During fieldwork, I always dreaded doing interviews with elderly people. A good interview happens when you manage to draw someone out, allow them to (quickly) feel comfortable talking, and hope that they are interested in the story they are telling. Only then will someone provide details that you could not have foreseen asking about.
Doing this with very old people, for me, seemed next to impossible. First, older people were always seemed far more suspicious of me. And then, if they weren't, they often didn't understand what I wanted; for them, most of my questions were so painfully obvious that they did not warrant more than a few words. Throw the deafness that afflicts those in their 80s into the mix, and well, there it is.
Of course, when I would go to a new place and explain my research, everyone always thought of the oldest people in the village I could talk to. Without fail. It sort of made sense: I wanted to learn about agriculture and land ownership from the 1950s onward, and in theory these old men were alive for the whole period I was interested in. So off we would go, often unannounced, and often when I was woefully underprepared for an interview that I would probably would have bombed even if I had been prepared.
Going back through my notes, the best/worst one happened early on, in November of 2015. I was with a young guy - a college student in his last year - who at the behest of his father (we had friends in common) was helping me make introductions in his village. He was a good sport about it, and a few of his friends with nothing else to do that afternoon, also came along. We show up unannounced at the shop of Abu Qasem, a man who I think was in his late 80s, perhaps had hit the 90s. He has a small shop where he's selling vegetables. It was an old stone building and dark, and while I don't think there was central electricity, I think there was a TV on. Anyways, we all sit down and the boys explain who I am, turn to me, and are like: OK, go ahead and ask him whatever you want. Here is how the interview went:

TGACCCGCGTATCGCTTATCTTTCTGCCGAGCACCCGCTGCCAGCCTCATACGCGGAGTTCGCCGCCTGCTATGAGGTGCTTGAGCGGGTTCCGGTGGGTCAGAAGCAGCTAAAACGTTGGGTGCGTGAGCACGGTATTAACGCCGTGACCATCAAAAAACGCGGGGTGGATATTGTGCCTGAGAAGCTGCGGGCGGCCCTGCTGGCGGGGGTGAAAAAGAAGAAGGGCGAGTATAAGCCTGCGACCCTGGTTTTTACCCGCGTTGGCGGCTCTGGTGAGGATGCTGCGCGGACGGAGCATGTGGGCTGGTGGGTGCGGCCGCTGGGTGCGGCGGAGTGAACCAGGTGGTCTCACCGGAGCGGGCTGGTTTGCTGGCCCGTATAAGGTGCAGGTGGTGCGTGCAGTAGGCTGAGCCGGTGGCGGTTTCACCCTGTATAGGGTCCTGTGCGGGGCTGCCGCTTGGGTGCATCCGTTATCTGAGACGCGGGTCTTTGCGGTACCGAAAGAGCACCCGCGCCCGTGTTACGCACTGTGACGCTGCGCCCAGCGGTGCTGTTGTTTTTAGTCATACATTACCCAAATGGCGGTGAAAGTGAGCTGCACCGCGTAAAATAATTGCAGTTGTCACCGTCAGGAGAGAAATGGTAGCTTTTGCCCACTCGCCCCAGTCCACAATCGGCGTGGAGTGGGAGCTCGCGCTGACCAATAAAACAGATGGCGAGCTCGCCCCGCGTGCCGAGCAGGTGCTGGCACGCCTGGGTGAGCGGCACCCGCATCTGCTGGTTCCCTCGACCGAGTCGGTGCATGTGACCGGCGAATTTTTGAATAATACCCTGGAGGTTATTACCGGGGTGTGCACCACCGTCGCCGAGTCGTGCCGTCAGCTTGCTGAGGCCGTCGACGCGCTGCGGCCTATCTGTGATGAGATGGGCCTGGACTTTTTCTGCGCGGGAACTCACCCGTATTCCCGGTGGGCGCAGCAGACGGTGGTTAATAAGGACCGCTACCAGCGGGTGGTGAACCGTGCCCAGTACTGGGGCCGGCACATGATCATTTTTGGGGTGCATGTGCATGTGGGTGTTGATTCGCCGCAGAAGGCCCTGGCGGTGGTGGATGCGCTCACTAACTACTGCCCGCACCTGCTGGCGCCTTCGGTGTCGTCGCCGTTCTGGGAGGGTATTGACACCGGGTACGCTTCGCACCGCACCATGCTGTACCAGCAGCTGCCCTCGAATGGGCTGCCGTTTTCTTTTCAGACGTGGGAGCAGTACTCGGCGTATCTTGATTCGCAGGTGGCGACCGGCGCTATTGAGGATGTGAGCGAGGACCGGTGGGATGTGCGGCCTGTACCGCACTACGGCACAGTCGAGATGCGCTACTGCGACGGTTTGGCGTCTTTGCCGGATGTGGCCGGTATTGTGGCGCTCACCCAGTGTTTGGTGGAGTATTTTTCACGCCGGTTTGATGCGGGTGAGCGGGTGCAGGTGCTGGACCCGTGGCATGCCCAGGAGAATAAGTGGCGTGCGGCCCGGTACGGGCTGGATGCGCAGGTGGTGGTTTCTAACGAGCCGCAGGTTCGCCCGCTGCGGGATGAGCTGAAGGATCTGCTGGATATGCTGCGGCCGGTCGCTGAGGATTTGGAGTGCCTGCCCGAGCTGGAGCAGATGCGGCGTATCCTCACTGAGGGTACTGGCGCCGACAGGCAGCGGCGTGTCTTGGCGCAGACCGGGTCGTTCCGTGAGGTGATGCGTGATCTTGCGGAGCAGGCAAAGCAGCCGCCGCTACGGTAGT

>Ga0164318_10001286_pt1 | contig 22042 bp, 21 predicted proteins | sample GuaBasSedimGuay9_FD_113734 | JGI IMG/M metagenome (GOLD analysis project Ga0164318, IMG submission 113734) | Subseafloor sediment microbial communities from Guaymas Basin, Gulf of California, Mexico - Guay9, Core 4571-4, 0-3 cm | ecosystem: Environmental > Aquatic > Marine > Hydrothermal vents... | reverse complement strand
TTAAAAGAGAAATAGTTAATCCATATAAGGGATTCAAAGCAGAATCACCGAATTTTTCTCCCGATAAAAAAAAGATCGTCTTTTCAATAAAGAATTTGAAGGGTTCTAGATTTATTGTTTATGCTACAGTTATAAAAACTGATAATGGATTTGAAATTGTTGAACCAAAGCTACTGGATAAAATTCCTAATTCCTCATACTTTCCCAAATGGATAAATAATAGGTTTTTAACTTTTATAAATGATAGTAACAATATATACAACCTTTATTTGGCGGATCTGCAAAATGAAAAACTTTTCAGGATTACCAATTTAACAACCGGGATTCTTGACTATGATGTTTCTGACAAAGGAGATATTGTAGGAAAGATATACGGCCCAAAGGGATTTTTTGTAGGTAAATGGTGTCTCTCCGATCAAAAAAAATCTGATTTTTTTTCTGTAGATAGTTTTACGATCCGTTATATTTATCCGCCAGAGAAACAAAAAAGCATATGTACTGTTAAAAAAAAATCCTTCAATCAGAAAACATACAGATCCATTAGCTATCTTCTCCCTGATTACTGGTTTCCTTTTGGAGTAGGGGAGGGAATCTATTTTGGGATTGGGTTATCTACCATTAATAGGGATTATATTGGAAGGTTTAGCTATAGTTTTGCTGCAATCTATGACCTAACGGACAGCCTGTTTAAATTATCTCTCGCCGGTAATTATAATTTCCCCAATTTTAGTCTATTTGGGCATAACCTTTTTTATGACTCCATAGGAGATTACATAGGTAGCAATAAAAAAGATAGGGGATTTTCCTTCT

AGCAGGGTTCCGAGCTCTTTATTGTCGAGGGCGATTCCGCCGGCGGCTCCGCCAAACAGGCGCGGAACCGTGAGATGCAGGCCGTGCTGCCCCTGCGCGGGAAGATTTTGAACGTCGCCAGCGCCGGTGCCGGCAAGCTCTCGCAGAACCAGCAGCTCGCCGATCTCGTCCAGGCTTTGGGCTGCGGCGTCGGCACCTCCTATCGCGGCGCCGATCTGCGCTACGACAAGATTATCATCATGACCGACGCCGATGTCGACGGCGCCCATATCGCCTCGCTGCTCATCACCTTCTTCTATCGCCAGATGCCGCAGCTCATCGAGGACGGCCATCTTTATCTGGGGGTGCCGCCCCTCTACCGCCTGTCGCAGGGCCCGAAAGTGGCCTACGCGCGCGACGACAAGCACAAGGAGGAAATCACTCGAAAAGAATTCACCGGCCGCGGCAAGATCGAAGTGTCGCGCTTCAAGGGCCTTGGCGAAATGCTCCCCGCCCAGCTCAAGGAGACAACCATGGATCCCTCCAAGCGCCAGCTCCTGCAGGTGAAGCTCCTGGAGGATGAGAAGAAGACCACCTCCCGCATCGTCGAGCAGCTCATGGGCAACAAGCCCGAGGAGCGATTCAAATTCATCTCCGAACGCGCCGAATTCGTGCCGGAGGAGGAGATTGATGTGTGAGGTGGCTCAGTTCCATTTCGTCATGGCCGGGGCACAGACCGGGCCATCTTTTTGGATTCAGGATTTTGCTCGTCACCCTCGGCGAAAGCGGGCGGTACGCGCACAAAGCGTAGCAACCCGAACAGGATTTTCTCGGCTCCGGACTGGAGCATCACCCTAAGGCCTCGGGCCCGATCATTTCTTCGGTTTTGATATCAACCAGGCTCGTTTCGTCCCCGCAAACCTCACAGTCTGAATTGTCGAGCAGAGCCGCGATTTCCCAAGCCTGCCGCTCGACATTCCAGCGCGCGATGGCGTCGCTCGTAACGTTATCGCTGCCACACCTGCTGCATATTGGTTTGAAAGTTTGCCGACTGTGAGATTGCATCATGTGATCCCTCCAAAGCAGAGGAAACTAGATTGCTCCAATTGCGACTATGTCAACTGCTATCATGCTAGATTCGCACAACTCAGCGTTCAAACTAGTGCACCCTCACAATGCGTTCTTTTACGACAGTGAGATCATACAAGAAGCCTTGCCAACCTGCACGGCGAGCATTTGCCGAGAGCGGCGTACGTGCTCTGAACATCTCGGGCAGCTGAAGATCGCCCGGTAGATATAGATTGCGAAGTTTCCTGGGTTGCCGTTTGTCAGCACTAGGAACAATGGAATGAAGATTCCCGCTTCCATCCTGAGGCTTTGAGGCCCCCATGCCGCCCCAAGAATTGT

"How did people make money in the 1950s? What was the main source of livelihood?"
"They grew things."
"And what sorts of crops did they grow?"
"And, um, how did they grow it?"
"With a donkey and a plow."
It was painful. And then I ask about 1967. The narrative here usually is that after the occupation, people quit farming and went to work as a wage labor in Israel, neglecting the land. But Abu Qasem comes up and says, in so many words:
"The problem with 1967 was that afterwards, the women and children stopped listening to men."
Wait, what? I ask him to elaborate. The guys are probably suppressing smiles at this point, but what do I know.
And then he launches into this incredibly detailed story about his friend's wife which ends with him seeing her in the living room or something. He intended it to deliver some sort of moral lesson (directed at the young guys? Me? All of us?) but the guys with me can't hold it together. The giggles they were holding back turn into laughter. This doesn't go over well.
"After 1967, the world fell apart. Now the women are in charge and (turning his gaze upon the youth, thankfully not me) there are no men left today."
At this point they are cracking up. I'm still sitting there trying to figure out how on earth this all went south so quickly when Abu Qasem stands up. The adhan is going off, and he needs to go and pray.